Why "digital maturity"?
1. Maturity is a gradual and continuous process that unfolds over time.
2. Gradual maturation should not be confused with less significant changes.
3. Orgs may not fully know what they will eventually look like when they begin to mature.
4. Maturation is a natural process, but it will not happen automatically.
5. Maturity is never complete.

Measuring digital maturity
three categories: early, developing, maturing. (Standard bell curve distribution here)

The importance of humility
digital maturity is never complete. A healthy recognition that your org falls--and always will--a little short of the ideal is an important element of maturity.

Another way that companies exhibit a lack of humility is that they tend to view digital disruption in purely optimistic terms. … While viewing digital maturity as an opportunity rises with digital maturity, viewing it as a threat is stable across maturity levels; this is logically inconsistent. If tech represents an opportunity for your org, it also represents a threat for your competitors--and vice versa.

Chapter 4: Digital Strategy for an Uncertain Future

What We Know
* The existence and socialization of a clear and coherent digital strategy is the single most important determinant of a company's digital maturity
* Insufficient technical skills and lack of management understanding of digital trends are usually not the top barriers to the success of digital strategies. The more likely barrier is competition with other priorities for management attention and resources.

Top barriers by maturity stage:
* Early
* Lack of strategy
* Too many priorities
* Lack of management understanding
* Developing
* Too many priorities
* Lack of strategy
* Insufficient tech skills
* Maturing
* Too many priorities
* Security concerns
* Insufficient tech skills

Tradeoff between established and new business initiatives as "exploration vs exploitation"
* Exploration processes are about innovation, often resulting in lower-performing short-term outcomes required to figure out the new processes but better long-term outcomes that result from the new processes
* Exploitation yields better short-term outcomes from orgs doing things in familiar ways but lower overall long-term outcomes by not searching for new ways of doing things

Think differently to develop digital strategy.
* See differently; making sense of the actions possible in the current environment. Determine a single action that will yield the biggest positive impact on the org.
* Think differently: If the "see differently" initiative is successful, consider whether new capabilities may be possible as part of working toward this goal.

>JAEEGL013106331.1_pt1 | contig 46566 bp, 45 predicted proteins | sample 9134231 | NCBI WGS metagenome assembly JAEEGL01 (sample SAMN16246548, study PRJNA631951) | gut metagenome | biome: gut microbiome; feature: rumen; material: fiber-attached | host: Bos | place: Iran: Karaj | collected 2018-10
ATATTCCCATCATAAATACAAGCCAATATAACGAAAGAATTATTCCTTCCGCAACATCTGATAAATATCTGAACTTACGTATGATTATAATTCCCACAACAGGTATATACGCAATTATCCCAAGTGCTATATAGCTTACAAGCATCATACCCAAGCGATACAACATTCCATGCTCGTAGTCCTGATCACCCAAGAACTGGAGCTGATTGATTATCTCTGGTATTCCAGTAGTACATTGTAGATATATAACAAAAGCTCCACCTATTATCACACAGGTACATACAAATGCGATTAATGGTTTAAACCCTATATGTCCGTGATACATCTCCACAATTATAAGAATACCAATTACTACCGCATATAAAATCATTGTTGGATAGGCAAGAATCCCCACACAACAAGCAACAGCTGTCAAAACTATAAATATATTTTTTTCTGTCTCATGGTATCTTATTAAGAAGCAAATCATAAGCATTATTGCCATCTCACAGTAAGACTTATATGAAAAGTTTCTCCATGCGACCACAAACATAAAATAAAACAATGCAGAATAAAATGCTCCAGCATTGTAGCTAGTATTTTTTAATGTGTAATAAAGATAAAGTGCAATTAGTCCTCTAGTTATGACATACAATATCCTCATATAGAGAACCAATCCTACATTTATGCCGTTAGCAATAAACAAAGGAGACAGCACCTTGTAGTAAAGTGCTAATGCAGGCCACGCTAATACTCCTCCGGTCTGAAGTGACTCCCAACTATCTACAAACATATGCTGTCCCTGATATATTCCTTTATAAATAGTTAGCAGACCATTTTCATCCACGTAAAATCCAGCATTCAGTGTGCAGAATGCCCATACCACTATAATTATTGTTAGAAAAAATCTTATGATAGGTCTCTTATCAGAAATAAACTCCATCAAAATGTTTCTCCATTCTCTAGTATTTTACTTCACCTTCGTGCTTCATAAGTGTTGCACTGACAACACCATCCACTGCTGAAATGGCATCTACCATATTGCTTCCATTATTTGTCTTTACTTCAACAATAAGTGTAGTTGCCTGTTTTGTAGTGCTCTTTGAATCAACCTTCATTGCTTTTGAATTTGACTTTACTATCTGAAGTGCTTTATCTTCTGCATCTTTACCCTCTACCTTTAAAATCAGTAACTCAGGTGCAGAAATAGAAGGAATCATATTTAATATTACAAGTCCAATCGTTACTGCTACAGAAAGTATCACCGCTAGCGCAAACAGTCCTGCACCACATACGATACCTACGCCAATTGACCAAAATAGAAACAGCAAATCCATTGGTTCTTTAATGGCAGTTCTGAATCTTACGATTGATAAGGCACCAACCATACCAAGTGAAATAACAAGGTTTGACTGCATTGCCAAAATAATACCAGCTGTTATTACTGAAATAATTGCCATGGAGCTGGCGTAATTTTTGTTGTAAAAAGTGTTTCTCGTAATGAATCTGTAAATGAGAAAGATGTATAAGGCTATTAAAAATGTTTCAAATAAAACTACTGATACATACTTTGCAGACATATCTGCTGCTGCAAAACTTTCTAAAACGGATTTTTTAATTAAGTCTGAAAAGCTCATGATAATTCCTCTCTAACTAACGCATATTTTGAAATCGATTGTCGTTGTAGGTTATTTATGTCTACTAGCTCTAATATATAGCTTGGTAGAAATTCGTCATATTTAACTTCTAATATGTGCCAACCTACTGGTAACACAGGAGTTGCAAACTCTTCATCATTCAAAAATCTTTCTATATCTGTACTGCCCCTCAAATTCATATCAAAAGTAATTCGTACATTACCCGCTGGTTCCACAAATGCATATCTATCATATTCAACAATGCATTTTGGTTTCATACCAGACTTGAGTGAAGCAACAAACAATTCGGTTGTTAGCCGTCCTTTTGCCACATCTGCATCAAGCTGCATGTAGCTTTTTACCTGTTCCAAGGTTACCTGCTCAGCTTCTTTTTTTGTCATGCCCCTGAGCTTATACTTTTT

* Do differently: Plan a six- to eight-week initiative to make significant progress toward the goal. Leverage significant resources to attempt to work differently in this short period.
* Repeat

Chapter 5: The Duct Tape Approach to Digital Strategy

Digital strategy is about adapting the org to a changing environment in a way that leads to a sustainable competitive advantage. The academic concept of affordances can facilitate this proactive view: the possible ways that humans/animals can interact with their environment. The environment determines the actions available to the animal, and the animal can alter the environment in ways that change its capabilities for acting. An affordances perspective suggests that merely owning and implementing technology is not enough to deliver business advantage. An affordances perspective suggests that the path toward digital maturity is a recursive process in which technologies and the organizational environment mutually influence one another over time, rather than being a linear progression. (Tech creates new opportunities to work differently, and working differently creates new opportunities to infuse tech into the work process.)

Concept of hidden affordances suggests that orgs need to grow into effective digital strategy. Early-stage focus mostly on improving customer service and engagement. Developing-stage tend to focus more on improving innovation and business decision-making. Maturing-stage are most likely to add transforming the business to these strategic goals (all goals come into play).

False affordances are actions that do not have any real function. (Placebo buttons: crosswalk buttons or elevator close buttons.) Case study: two clothing brands. One invested in flashy techs in its flagship store, such as digital dressing rooms, RFID-tagged clothing, and sophisticated recommendation engines; turned out to be more of a novelty than delivery of real value. The second, Zara, used IT infrastructure to deliver "fast fashion" by looking for inspiration from popular designs and getting the clothing to the marketplace in a matter of days--yet the IT infrastructure that drives these advantages is relatively rudimentary from a tech perspective (Zara spends about 25% of the industry average on tech).